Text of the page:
So I guess all I have left is thanks. Thank you Melanie for seeing something in me. Thank you Michael and Matthew for not chewing my head off even though you probably had a right to. Thank you Emma, Hannah, Kristen, Anna, Liam, Mara and Paige for letting me lead you, especially as I grew into my position. Thank you Dr. Carney and Dr. Emmelhainz for helping through some of the hardest points and hardest nights. Thank you Katie for helping me trudge through administration, especially when I didn’t understand it. Thank you CNU for being such an easy place to write about. And thank you the reader, for coming back and believing that what we do matters.
If I can leave you with any piece of advice, I leave you with this. It isn’t too late to be a leader. You don’t have to fit into a certain mold. Find your passion, find your people and use it to help people. You’ll be surprised by the things you can accomplish, especially when you’re surrounded by such a wonderful staff.
~Morgan Barclay, Editor-in-Chief~
Freshman year advice from a soon-to-be-sophomore
One year done, another three more years to go. As the school ends, it is a good time to reflect and ponder on what happened throughout the year.
From a freshman’s eye, it was an exciting time, at the beginning of August. You are finally alone without your parents’ guidance. I enjoyed the comfort of being away from my parents, even as I have to now do my own laundry, judge if my room is clean, and nag on my suitemate to clean the living room.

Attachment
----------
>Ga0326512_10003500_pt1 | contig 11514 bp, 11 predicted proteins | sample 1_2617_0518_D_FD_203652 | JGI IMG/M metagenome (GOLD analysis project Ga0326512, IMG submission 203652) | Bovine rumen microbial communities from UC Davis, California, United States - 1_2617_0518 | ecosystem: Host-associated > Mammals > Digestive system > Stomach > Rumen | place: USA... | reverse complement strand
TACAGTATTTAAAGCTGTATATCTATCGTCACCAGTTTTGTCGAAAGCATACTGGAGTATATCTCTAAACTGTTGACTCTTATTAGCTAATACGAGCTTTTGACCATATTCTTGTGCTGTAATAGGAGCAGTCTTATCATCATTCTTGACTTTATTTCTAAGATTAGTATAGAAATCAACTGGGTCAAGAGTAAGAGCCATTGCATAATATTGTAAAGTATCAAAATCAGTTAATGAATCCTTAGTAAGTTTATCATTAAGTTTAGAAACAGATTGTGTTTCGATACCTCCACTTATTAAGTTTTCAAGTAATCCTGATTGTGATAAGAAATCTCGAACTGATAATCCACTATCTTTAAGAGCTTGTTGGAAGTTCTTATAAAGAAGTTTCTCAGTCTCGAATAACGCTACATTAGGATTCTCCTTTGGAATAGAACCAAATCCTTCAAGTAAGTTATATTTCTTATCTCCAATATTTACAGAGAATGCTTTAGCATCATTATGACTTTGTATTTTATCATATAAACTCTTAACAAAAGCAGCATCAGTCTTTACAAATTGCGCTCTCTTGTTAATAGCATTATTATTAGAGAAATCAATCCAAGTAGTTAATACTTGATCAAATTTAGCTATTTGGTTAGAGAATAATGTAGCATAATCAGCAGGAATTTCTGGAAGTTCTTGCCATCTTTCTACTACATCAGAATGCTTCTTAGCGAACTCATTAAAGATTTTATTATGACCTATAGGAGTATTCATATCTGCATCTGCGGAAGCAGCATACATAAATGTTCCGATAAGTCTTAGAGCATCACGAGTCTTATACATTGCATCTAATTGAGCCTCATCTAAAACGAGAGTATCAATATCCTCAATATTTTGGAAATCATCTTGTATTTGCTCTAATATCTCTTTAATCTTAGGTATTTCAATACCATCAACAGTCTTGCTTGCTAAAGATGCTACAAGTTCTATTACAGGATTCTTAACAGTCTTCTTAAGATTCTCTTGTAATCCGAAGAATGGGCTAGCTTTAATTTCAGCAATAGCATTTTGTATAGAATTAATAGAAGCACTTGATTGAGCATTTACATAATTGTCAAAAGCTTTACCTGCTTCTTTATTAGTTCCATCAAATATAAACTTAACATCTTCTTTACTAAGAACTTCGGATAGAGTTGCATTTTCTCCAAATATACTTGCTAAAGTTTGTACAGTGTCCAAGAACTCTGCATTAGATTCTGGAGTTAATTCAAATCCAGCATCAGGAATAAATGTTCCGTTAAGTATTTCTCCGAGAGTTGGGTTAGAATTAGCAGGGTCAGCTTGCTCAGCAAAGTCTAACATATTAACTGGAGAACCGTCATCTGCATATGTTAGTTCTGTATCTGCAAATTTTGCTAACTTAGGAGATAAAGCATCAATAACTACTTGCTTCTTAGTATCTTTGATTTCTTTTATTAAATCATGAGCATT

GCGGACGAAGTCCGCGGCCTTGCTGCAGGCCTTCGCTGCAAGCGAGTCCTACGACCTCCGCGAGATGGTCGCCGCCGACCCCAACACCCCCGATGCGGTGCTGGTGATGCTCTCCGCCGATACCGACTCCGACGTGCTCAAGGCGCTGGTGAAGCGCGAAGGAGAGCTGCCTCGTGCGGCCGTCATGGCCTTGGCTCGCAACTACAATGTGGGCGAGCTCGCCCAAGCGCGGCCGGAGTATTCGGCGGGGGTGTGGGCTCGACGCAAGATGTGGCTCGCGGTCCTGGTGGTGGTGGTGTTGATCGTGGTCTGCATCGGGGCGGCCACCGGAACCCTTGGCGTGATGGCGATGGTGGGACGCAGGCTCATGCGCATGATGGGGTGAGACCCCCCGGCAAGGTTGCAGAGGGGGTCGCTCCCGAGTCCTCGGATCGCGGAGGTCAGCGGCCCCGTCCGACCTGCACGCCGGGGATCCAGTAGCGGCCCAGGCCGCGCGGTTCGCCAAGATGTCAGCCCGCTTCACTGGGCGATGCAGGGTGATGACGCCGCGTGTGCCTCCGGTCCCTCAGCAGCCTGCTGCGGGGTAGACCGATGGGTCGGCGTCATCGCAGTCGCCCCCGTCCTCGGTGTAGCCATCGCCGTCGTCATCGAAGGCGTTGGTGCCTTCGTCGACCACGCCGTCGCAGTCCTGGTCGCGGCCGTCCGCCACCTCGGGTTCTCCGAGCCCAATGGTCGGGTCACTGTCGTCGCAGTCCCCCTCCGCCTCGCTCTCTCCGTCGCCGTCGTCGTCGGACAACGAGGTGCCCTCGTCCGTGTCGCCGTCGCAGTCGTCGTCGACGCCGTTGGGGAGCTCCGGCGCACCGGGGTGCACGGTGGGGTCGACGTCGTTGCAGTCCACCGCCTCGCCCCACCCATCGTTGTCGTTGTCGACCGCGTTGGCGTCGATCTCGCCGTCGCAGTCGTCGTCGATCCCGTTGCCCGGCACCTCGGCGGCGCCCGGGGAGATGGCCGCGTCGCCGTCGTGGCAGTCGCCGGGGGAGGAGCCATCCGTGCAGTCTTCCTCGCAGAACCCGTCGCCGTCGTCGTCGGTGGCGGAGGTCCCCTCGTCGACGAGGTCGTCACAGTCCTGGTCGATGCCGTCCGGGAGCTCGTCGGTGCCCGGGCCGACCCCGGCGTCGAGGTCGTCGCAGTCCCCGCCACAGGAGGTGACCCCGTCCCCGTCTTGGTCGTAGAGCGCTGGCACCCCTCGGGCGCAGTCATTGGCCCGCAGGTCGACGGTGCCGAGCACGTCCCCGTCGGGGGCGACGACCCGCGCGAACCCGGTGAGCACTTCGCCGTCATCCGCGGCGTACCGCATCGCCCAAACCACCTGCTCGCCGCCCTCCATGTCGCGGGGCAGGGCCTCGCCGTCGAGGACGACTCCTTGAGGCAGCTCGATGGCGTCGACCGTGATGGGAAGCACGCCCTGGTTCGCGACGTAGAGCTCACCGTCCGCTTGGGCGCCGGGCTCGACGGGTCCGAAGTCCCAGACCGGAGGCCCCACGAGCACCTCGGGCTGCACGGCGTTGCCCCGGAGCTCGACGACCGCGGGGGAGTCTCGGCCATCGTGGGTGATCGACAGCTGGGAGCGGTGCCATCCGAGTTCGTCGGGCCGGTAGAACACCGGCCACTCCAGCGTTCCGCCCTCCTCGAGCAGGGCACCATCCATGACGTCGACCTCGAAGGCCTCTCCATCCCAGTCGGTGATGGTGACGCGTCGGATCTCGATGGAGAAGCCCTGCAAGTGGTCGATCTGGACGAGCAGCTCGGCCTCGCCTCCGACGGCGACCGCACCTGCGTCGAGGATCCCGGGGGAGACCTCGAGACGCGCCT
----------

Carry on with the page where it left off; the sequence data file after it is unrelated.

After becoming acclimated to the college atmosphere, I felt free and ready to face the “difficult” classes of college.
The first semester, I felt okay. The classes felt like high school: manageable assignments, understandable lessons, but having an intellectual atmosphere of college.
I felt like this was almost too easy. Choosing classes for next semester, I thought all of college would be a cakewalk.
I got myself a slap to the face.
This second semester, I have now created study sessions for Calculus I and I am currently reviewing notes for Modern Philosophy.
I predicted it was going to get difficult after freshman year, but I been naive to think it would happen later, in sophomore year. Learn a lesson and never think lightheartedly about classes.
In addition, being alone for the first time can feel pretty lonely.
Being active on campus help eased the loneliness.
I made a club my first semester, the Tabletop RPG Organization, a club specializing in tabletop RPGs like Dungeons and Dragons and I became involved in The Captain’s Log. It was an interesting experience, learning how to manage a club on a college campus, but learning from other established clubs on campus, I now understand the process.
The most important thing I learned from coming into college, though, is the importance of friends. Friends offer new ideas and concepts that I would never think about, advice and help curing that lonely Friday night. The friends I made from either clubs, classrooms, or lending a helping hand, are the value to my reflection.
As one year ends, another one begins.
~Felix Phommachanh, Staff Writer~